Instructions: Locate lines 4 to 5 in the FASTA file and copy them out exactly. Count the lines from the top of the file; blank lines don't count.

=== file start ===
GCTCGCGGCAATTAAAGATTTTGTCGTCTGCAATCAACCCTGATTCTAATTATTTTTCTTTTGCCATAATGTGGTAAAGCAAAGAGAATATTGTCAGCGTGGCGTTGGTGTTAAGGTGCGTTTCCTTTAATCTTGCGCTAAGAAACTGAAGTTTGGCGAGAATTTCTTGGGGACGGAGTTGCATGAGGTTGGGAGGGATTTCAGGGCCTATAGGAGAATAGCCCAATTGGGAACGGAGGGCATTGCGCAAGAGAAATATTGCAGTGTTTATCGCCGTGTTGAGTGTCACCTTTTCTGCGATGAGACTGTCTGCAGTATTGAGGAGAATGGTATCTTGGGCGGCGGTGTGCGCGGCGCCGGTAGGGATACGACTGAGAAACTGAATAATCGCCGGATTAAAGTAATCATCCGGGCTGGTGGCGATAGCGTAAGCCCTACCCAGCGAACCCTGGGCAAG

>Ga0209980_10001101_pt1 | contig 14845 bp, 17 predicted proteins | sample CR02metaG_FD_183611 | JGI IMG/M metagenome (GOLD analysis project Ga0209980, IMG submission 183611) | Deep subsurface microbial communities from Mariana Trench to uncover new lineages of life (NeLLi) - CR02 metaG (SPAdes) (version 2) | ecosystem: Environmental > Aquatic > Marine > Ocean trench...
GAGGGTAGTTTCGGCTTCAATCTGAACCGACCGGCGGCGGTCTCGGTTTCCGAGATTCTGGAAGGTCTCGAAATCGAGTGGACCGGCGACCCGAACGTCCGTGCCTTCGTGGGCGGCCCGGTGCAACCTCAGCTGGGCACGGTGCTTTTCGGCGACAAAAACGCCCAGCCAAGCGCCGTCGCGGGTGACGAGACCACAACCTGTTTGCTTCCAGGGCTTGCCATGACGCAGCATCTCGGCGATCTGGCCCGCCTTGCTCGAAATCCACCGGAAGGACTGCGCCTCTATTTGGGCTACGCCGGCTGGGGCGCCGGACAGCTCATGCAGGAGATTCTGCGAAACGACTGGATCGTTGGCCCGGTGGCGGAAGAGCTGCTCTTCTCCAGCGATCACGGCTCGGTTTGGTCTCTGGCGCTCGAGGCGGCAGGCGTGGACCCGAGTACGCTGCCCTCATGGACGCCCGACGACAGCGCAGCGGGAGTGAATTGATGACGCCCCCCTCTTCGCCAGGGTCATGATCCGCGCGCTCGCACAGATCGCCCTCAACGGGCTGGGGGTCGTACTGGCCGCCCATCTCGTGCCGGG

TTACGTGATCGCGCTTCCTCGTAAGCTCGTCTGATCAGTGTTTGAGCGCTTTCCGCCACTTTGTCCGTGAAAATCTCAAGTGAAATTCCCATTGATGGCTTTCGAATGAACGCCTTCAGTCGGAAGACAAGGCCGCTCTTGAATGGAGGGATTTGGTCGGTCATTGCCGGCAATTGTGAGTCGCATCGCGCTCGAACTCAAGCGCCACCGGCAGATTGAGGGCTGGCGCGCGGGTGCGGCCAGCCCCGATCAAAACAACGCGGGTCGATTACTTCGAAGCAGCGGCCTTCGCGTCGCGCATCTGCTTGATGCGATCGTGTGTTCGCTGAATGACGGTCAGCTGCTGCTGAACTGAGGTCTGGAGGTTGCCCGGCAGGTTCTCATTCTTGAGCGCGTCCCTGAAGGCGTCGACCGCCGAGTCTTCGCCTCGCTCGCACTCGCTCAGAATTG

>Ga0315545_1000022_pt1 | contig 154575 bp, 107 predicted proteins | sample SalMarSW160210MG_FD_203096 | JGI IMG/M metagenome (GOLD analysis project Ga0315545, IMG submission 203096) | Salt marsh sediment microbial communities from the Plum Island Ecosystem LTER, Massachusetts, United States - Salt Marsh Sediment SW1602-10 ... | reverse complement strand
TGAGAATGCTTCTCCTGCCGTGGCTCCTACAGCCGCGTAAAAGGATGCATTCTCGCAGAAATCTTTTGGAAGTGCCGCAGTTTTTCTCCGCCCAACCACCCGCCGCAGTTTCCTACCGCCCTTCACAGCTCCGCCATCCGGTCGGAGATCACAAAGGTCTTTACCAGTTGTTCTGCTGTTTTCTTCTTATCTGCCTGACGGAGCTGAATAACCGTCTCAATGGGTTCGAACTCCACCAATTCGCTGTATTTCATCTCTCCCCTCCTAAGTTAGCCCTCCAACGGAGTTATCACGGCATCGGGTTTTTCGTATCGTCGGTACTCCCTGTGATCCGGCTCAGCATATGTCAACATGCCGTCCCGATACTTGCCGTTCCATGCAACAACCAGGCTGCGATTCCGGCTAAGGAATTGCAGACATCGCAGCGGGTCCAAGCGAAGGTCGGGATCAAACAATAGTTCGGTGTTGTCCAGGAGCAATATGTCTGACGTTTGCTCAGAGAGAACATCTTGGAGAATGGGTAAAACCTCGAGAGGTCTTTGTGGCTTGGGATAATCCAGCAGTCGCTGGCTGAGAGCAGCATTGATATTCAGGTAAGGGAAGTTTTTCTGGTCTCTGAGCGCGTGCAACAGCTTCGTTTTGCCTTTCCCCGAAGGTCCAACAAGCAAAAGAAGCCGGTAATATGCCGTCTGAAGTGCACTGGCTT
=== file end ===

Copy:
TTACGTGATCGCGCTTCCTCGTAAGCTCGTCTGATCAGTGTTTGAGCGCTTTCCGCCACTTTGTCCGTGAAAATCTCAAGTGAAATTCCCATTGATGGCTTTCGAATGAACGCCTTCAGTCGGAAGACAAGGCCGCTCTTGAATGGAGGGATTTGGTCGGTCATTGCCGGCAATTGTGAGTCGCATCGCGCTCGAACTCAAGCGCCACCGGCAGATTGAGGGCTGGCGCGCGGGTGCGGCCAGCCCCGATCAAAACAACGCGGGTCGATTACTTCGAAGCAGCGGCCTTCGCGTCGCGCATCTGCTTGATGCGATCGTGTGTTCGCTGAATGACGGTCAGCTGCTGCTGAACTGAGGTCTGGAGGTTGCCCGGCAGGTTCTCATTCTTGAGCGCGTCCCTGAAGGCGTCGACCGCCGAGTCTTCGCCTCGCTCGCACTCGCTCAGAATTG

>Ga0315545_1000022_pt1 | contig 154575 bp, 107 predicted proteins | sample SalMarSW160210MG_FD_203096 | JGI IMG/M metagenome (GOLD analysis project Ga0315545, IMG submission 203096) | Salt marsh sediment microbial communities from the Plum Island Ecosystem LTER, Massachusetts, United States - Salt Marsh Sediment SW1602-10 ... | reverse complement strand